On June 28, 20161 , the Ontario Provincial Offences Court found Coco Paving Inc. (“CPI“) not guilty of a s.14(1) Environmental Protection Act (“EPA“) charge that was laid by the Ministry of Environment and Climate Change (“MOECC“) in response to a gas line that was struck by a CPI employee.
This was the first case in which an Ontario trial court has had the opportunity to consider a defendant’s evidence of due diligence in an MOECC prosecution resulting from a gas line strike. The decision should be of interest to all contractors involved with excavations in the vicinity of underground utilities.
The strike occurred on March 11, 2013, at the intersection leading to the entrance to the Detroit-bound tunnel in Windsor. Ultimately $222.34 escaped into the atmosphere, the Detroit-bound tunnel was closed to traffic for approximately 3 hours, resulting in lost revenue of approximately $10,000 to the tunnel corporation and the Duty-Free Shop and 178 customers went without gas service for approximately 4.5 hours while the gas company fixed the line. On this basis, the Court found that CPI was responsible for causing adverse effects consisting of the loss of enjoyment of normal use of property and interference with the normal conduct of business.
However, CPI provided the Court with extensive evidence of due diligence sufficient for CPI to meet its burden of establishing both branches of the defence on a balance of probabilities. Firstly, the Court found that the CPI employee that hit the line had been properly trained for excavation near utilities, and as such, it would not be reasonable for CPI to be held responsible for the employee’s error. On this basis the court found that CPI established that it reasonably believed in a mistaken set of facts which, if true, would render its act or omission innocent.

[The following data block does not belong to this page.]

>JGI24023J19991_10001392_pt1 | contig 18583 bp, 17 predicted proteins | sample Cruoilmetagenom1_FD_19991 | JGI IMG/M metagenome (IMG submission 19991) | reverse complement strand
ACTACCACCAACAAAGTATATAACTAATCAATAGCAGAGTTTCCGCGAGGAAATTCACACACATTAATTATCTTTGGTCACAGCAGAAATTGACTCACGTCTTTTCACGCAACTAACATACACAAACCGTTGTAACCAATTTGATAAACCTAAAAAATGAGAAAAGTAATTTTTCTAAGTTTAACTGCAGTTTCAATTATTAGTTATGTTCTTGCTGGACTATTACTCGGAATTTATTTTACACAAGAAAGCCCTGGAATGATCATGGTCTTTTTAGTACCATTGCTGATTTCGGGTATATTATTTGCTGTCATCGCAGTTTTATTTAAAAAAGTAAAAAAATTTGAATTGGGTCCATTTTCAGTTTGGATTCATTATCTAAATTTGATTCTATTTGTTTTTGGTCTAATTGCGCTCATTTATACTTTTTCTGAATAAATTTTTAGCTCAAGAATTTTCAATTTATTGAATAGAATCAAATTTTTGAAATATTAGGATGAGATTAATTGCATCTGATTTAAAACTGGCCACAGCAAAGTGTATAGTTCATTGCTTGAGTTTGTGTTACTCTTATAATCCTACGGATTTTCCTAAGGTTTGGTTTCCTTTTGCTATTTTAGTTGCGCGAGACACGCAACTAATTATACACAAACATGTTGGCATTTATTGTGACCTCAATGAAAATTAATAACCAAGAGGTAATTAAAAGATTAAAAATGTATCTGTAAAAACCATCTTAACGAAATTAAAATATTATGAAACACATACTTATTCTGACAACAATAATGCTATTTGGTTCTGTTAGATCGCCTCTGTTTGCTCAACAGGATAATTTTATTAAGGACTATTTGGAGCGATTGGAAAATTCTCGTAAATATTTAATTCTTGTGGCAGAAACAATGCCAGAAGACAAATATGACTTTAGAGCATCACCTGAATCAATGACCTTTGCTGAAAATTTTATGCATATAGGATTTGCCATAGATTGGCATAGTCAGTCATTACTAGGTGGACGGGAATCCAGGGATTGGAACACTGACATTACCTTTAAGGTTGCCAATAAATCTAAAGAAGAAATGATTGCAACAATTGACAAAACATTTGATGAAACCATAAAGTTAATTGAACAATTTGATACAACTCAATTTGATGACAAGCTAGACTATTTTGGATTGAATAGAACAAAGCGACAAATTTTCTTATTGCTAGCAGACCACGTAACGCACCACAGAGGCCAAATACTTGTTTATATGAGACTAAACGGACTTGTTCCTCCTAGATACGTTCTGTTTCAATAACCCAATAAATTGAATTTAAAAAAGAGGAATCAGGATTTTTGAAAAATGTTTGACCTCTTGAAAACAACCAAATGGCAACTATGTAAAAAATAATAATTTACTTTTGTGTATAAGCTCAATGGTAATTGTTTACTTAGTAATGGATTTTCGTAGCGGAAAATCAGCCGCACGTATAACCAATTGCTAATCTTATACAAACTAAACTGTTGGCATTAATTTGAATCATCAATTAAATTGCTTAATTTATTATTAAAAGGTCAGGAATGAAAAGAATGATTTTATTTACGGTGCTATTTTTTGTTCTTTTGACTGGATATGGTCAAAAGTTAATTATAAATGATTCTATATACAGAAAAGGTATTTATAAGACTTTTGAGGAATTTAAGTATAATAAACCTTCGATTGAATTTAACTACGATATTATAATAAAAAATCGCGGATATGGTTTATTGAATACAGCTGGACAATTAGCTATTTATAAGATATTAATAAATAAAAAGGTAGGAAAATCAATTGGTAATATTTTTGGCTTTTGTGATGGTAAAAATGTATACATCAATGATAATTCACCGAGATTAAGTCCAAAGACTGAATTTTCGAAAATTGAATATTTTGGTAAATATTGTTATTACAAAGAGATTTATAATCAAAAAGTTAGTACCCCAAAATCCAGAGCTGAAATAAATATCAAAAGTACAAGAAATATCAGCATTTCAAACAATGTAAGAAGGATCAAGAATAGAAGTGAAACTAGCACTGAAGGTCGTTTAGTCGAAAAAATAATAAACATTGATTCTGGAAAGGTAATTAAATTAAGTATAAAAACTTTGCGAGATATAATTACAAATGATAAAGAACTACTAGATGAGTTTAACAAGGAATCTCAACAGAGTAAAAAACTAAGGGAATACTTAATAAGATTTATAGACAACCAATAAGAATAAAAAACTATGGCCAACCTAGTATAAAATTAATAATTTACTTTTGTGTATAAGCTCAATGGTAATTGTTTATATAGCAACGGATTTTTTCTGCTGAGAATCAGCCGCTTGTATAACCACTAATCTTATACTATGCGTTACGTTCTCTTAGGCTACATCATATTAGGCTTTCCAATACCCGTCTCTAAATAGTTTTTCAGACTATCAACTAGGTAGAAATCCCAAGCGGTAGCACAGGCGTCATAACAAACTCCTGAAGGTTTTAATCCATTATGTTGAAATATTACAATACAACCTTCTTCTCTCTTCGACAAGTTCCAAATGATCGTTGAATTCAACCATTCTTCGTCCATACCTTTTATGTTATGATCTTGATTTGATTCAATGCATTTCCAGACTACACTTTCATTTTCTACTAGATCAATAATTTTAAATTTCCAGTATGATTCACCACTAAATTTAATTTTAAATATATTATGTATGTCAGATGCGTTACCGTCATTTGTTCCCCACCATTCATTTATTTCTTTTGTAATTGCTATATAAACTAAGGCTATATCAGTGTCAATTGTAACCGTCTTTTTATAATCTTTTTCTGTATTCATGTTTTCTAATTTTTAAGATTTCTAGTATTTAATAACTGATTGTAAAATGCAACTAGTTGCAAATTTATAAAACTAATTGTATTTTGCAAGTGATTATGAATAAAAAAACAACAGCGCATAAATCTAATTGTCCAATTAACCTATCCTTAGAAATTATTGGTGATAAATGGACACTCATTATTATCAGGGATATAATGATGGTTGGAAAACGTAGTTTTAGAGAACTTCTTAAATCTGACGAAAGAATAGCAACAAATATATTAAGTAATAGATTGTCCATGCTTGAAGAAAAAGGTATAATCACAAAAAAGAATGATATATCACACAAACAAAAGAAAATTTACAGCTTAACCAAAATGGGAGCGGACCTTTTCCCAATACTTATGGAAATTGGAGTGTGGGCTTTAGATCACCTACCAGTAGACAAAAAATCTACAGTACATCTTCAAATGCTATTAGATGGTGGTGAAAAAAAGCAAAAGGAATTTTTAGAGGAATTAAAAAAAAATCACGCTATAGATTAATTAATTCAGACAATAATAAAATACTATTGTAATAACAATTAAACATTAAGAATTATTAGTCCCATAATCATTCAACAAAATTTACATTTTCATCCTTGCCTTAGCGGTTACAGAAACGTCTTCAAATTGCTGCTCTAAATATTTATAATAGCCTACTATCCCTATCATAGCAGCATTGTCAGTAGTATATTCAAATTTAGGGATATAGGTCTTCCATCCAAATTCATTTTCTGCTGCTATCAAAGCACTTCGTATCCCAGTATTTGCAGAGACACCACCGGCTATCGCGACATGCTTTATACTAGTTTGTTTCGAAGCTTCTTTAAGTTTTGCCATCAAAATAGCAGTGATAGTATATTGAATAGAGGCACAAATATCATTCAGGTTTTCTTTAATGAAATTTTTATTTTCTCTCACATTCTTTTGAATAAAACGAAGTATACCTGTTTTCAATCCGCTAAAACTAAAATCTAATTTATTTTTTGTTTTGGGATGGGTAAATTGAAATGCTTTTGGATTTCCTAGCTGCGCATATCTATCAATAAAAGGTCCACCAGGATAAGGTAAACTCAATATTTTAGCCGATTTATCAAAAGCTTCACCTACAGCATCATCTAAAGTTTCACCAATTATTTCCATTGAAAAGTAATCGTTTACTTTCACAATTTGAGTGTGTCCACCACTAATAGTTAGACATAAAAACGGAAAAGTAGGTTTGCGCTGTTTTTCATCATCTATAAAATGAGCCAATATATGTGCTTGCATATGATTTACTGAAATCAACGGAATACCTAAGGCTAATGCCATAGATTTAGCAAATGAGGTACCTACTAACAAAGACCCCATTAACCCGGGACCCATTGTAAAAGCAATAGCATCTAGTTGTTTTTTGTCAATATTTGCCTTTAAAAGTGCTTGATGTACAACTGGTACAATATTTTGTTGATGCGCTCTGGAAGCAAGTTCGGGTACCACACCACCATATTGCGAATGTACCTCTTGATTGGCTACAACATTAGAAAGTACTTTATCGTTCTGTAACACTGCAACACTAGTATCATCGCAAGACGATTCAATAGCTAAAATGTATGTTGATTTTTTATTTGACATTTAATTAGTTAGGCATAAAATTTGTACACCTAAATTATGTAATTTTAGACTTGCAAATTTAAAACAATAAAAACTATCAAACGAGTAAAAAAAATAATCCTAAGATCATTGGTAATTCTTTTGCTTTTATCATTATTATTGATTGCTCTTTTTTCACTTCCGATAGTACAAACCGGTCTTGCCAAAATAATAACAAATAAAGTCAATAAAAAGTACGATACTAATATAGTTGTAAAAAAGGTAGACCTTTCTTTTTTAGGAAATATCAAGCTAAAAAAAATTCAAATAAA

Secondly, the court found that CPI established that it took all reasonable steps to avoid the gas line strike. These steps included ongoing education and training consisting of a comprehensive Health and Safety Manual that is updated regularly, an Employee Health and Safety Handbook, two annual paid safety training sessions for employees including one that was held on March 8, 2013, daily huddle meetings, tailgate talks and safety bulletins during the construction season. The court also accepted CPI’s evidence of measures taken to avoid the specific incident of March 11, 2013, which included project planning the week before, a March 8, 2013 safety seminar, a huddle report from the morning of March 11, 2013, the distribution of valid locates on March 11, 2013 and supervision which observed employees hand-digging for utilities on March 11, 2013.
The Common Ground Alliance reported 4,836 incidents of damage to underground utilities in Ontario in 20132. In addition to the catastrophic damage that may occur as a result of a gas line strike, companies found guilty of a s.14(1) EPA offence may face minimum fines of $100,000/day to a maximum of $10,000,000/day, and company employees may face minimum fines of up to $20,000/day to a maximum of $6,000,000/day under the EPA. It is in everyone’s best interest to ensure that all involved in excavations near underground utilities exercise due diligence to both avoid underground utility strikes and/or these potential fines. Also, if a gas line is struck, the EPA requires forthwith reporting to the MOECC’s Spills Action Centre by calling 416-325-3000, 1-800-268-6060 (toll-free), or 1-855-515-2759 (TTY). Failure to do so may attract the same fine amounts as a s.14(1) EPA conviction.
Nina Perfetto and Albert Engel of Fogler, Rubinoff LLP, acted for CPI in defence of the charge discussed in this article.
1 R. v. Coco Paving Inc. – as of the date of this newsletter article, the decision has not yet been reported.
2http://www.orcga.com/Portals/0/Publications%20and%20Resources/Documents/National%20Report%202012-13-14%20english%20Final.pdf (viewed June 29, 2016).